Abstract

Background: Bacterial infections (BI) are a major cause of morbidity and mortality in patients treated for hematological malignancies, especially those with acute myeloblastic leukemia or receiving allogeneic hematopoietic stem cell transplantation. Despite severe neutropenia and prolonged treatment with corticosteroids, there are little published data on BI during induction chemotherapy in adults with acute lymphoblastic leukemia (ALL). Between 2006 and 2014, 787 adult patients were included in the GRAALL-2005 study, a prospective, randomized and multicenter phase III trial for patients newly diagnosed patients with Philadelphia chromosome-negative B-cell precursor (BCP) or T-cell ALL. We retrospectively reviewed the occurrence of BI during induction treatment in these patients.

Patients and Methods: The GRAALL-2005 study evaluated the value of hyperfractionated cyclophosphamide in the whole study population and of rituximab in patients with CD20+ BCP-ALL. All patients received a 5-drug induction therapy with corticosteroids (prednisone) for 21 days, associated with vincristine, daunorubicin, cyclophosphamide and L-asparaginase. A broad-spectrum antibiotic treatment effective on Gram-negative and positive germs was recommended when the neutrophil count was less than 0.5 G/L. Pneumocystis prophylaxis was made by trimethoprim/sulfamethoxazole or pentamidine.

Results: During induction chemotherapy, 270 of the 787 patients (34.3%) experienced a total of 376 BI episodes (1.4 BI episodes per patient). The BI incidence rate was higher in the subgroup of patients combining hyperfractionated cyclophosphamide and rituximab as compared to those who received standard-dose cyclophosphamide and no rituximab (40.7% versus 29.5%; p=0.098). The median time from the first day of induction therapy to BI diagnosis was 10 days (range, 7-14). The infection was considered as serious in 58 patients, with a diagnosis of septic shocks in 57. Forty-one patients were transferred in intensive care unit. At 50 days after induction initiation, 22 patients had died from BI: 8.1% of patients with BI and 2.8% of all patients. Bloodstream was the most common site (82.7%), followed by gastrointestinal tract (6.5%) and lungs (6.5%). In less than 2% of cases, skin and soft tissues, central venous catheter, or urinary tract was concerned. Infections with Gram-positive cocci predominated as the etiology of microbiologically documented infections (46.9%), more specifically coagulase-negative Staphylococci. E. coli and Pseudomonas species were the most common Gram-negative organisms (40.5%). The patients received a median number of 3 antibiotics. The first-line was a monotherapy in 57% of cases, with the predominant use of betalactam. In one-third of the cases, it was betalactam in combination with aminoglycoside or glycopeptide. More than 2 antibiotics were prescribed in 12% of cases.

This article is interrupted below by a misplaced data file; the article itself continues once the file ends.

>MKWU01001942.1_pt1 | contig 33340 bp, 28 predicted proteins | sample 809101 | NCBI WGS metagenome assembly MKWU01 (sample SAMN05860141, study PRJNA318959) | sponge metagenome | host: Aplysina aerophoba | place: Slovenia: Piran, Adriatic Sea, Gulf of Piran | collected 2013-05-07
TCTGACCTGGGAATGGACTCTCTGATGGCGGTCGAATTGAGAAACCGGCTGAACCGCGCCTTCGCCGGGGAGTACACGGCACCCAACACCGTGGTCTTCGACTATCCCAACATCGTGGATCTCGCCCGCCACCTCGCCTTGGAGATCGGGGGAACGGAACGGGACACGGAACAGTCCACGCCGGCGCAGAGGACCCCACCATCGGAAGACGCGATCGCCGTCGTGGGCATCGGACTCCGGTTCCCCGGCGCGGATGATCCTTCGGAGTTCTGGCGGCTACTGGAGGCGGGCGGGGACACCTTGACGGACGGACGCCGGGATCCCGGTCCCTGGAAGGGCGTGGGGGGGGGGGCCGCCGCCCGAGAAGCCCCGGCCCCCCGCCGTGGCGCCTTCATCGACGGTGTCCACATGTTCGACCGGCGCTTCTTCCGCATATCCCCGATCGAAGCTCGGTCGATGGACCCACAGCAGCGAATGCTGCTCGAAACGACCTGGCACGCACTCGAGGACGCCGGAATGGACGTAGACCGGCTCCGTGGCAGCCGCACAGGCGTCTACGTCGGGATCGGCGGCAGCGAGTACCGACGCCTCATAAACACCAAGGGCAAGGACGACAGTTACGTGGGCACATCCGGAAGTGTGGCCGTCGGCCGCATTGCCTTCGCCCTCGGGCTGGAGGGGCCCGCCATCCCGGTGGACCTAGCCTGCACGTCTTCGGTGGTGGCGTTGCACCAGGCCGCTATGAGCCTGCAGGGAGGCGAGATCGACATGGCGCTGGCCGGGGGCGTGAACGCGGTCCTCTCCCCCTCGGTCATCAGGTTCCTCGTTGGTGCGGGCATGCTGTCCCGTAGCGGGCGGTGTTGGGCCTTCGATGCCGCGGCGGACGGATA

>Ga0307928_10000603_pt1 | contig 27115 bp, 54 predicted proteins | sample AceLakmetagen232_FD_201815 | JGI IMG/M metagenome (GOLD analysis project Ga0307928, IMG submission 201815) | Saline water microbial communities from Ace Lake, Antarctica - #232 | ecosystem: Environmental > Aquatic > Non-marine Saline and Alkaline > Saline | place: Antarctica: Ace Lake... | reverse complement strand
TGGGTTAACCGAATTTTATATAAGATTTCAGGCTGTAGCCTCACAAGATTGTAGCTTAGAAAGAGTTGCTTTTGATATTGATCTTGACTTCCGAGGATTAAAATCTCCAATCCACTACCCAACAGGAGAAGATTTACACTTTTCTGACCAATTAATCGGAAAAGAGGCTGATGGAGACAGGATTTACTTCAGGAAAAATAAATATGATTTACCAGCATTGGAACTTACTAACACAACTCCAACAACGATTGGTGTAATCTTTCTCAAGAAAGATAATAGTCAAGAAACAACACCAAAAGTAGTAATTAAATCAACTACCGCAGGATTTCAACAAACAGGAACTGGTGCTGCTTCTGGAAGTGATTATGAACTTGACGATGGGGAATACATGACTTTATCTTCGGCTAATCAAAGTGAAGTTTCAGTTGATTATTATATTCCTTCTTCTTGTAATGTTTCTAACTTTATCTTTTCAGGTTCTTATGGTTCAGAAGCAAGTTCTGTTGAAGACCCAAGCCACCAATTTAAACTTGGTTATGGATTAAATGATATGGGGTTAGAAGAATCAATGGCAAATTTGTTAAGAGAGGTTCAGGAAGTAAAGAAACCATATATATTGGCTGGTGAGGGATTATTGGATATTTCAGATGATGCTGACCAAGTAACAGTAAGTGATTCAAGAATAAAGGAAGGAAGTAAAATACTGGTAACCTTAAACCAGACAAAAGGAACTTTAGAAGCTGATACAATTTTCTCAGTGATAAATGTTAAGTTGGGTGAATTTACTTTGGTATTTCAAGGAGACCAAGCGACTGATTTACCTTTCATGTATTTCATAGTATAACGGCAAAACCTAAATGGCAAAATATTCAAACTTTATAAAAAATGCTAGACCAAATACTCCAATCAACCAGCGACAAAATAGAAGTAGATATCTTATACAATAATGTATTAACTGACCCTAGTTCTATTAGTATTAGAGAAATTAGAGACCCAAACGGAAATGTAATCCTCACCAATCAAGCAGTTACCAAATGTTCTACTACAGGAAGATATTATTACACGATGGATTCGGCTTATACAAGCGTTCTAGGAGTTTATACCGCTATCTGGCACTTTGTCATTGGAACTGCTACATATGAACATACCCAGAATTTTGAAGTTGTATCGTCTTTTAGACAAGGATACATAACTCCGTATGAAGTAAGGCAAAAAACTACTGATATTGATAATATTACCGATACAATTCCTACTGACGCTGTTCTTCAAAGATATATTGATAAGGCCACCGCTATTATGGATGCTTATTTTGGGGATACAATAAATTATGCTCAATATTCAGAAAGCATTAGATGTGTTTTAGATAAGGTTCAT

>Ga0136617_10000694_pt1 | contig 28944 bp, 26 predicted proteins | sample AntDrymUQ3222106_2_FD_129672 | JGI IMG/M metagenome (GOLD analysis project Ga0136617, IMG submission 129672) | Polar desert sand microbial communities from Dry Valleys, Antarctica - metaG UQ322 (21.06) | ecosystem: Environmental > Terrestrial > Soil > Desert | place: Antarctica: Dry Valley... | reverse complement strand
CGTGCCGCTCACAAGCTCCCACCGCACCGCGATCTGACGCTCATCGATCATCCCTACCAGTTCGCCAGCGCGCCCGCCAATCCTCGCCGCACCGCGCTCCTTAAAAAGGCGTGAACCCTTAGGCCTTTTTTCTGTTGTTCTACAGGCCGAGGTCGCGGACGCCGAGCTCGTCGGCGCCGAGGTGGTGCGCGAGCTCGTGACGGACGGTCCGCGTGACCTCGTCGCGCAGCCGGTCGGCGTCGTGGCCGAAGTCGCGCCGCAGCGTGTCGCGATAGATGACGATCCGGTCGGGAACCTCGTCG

Conclusion: Induction chemotherapy in adults with ALL is associated with a high incidence of bacterial infections and a significant related mortality. To our knowledge, this report is the only large adult ALL study dealing with bacterial infectious complications during induction chemotherapy. Despite an intensely myelosuppressive chemotherapy regimen, the infection-related mortality seems to be lower than that reported during induction in acute myeloid leukemia. Predictive risk factors for bacterial infections have to be analyzed, as well as prophylactic/empirical antibiotic strategies in order to improve care for this subset of patients.

Disclosures

No relevant conflicts of interest to declare.

Author notes

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Asterisk with author names denotes non-ASH members.